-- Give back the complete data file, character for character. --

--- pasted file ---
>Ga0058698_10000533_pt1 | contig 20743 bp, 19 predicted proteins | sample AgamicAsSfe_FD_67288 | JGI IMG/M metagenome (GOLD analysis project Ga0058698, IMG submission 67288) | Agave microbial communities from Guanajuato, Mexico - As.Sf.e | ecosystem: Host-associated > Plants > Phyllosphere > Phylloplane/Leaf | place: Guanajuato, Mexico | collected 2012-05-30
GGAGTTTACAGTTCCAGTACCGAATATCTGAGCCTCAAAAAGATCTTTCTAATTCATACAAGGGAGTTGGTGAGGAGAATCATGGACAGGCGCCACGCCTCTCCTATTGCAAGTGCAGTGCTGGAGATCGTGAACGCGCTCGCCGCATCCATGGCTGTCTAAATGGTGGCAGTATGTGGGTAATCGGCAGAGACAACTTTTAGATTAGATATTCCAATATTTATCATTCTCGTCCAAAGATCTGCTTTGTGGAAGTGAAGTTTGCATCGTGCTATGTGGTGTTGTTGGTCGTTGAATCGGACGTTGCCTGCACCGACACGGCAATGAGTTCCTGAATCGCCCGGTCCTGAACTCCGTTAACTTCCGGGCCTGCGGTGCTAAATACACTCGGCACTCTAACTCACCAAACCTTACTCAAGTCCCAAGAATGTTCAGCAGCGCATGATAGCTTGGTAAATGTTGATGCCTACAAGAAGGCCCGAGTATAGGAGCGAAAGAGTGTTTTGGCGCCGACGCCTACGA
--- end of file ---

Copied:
>Ga0058698_10000533_pt1 | contig 20743 bp, 19 predicted proteins | sample AgamicAsSfe_FD_67288 | JGI IMG/M metagenome (GOLD analysis project Ga0058698, IMG submission 67288) | Agave microbial communities from Guanajuato, Mexico - As.Sf.e | ecosystem: Host-associated > Plants > Phyllosphere > Phylloplane/Leaf | place: Guanajuato, Mexico | collected 2012-05-30
GGAGTTTACAGTTCCAGTACCGAATATCTGAGCCTCAAAAAGATCTTTCTAATTCATACAAGGGAGTTGGTGAGGAGAATCATGGACAGGCGCCACGCCTCTCCTATTGCAAGTGCAGTGCTGGAGATCGTGAACGCGCTCGCCGCATCCATGGCTGTCTAAATGGTGGCAGTATGTGGGTAATCGGCAGAGACAACTTTTAGATTAGATATTCCAATATTTATCATTCTCGTCCAAAGATCTGCTTTGTGGAAGTGAAGTTTGCATCGTGCTATGTGGTGTTGTTGGTCGTTGAATCGGACGTTGCCTGCACCGACACGGCAATGAGTTCCTGAATCGCCCGGTCCTGAACTCCGTTAACTTCCGGGCCTGCGGTGCTAAATACACTCGGCACTCTAACTCACCAAACCTTACTCAAGTCCCAAGAATGTTCAGCAGCGCATGATAGCTTGGTAAATGTTGATGCCTACAAGAAGGCCCGAGTATAGGAGCGAAAGAGTGTTTTGGCGCCGACGCCTACGA